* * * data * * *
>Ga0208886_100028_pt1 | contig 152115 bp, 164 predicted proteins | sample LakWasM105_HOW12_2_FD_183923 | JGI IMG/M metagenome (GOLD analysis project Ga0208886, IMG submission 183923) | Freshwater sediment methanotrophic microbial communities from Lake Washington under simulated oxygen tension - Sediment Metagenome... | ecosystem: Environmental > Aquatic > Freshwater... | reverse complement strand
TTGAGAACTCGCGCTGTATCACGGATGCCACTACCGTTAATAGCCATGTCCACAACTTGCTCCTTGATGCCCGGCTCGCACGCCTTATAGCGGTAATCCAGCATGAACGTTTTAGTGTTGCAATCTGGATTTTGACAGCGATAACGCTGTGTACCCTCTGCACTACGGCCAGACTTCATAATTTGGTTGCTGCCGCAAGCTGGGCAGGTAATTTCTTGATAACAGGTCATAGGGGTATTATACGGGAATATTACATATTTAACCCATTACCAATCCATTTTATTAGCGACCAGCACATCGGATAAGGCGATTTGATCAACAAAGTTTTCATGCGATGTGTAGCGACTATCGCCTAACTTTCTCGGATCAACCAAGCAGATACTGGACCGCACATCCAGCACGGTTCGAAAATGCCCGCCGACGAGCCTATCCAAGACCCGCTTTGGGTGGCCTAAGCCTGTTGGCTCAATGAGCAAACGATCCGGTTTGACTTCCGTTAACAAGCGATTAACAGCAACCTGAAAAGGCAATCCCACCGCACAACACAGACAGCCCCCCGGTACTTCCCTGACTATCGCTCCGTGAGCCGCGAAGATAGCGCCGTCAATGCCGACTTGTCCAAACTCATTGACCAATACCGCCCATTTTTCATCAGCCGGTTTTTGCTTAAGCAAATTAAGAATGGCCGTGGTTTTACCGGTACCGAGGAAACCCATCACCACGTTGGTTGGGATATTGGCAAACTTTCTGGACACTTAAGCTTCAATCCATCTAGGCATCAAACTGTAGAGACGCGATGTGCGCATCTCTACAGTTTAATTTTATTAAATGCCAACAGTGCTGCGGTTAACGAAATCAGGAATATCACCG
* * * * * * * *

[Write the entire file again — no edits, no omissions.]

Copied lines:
>Ga0208886_100028_pt1 | contig 152115 bp, 164 predicted proteins | sample LakWasM105_HOW12_2_FD_183923 | JGI IMG/M metagenome (GOLD analysis project Ga0208886, IMG submission 183923) | Freshwater sediment methanotrophic microbial communities from Lake Washington under simulated oxygen tension - Sediment Metagenome... | ecosystem: Environmental > Aquatic > Freshwater... | reverse complement strand
TTGAGAACTCGCGCTGTATCACGGATGCCACTACCGTTAATAGCCATGTCCACAACTTGCTCCTTGATGCCCGGCTCGCACGCCTTATAGCGGTAATCCAGCATGAACGTTTTAGTGTTGCAATCTGGATTTTGACAGCGATAACGCTGTGTACCCTCTGCACTACGGCCAGACTTCATAATTTGGTTGCTGCCGCAAGCTGGGCAGGTAATTTCTTGATAACAGGTCATAGGGGTATTATACGGGAATATTACATATTTAACCCATTACCAATCCATTTTATTAGCGACCAGCACATCGGATAAGGCGATTTGATCAACAAAGTTTTCATGCGATGTGTAGCGACTATCGCCTAACTTTCTCGGATCAACCAAGCAGATACTGGACCGCACATCCAGCACGGTTCGAAAATGCCCGCCGACGAGCCTATCCAAGACCCGCTTTGGGTGGCCTAAGCCTGTTGGCTCAATGAGCAAACGATCCGGTTTGACTTCCGTTAACAAGCGATTAACAGCAACCTGAAAAGGCAATCCCACCGCACAACACAGACAGCCCCCCGGTACTTCCCTGACTATCGCTCCGTGAGCCGCGAAGATAGCGCCGTCAATGCCGACTTGTCCAAACTCATTGACCAATACCGCCCATTTTTCATCAGCCGGTTTTTGCTTAAGCAAATTAAGAATGGCCGTGGTTTTACCGGTACCGAGGAAACCCATCACCACGTTGGTTGGGATATTGGCAAACTTTCTGGACACTTAAGCTTCAATCCATCTAGGCATCAAACTGTAGAGACGCGATGTGCGCATCTCTACAGTTTAATTTTATTAAATGCCAACAGTGCTGCGGTTAACGAAATCAGGAATATCACCG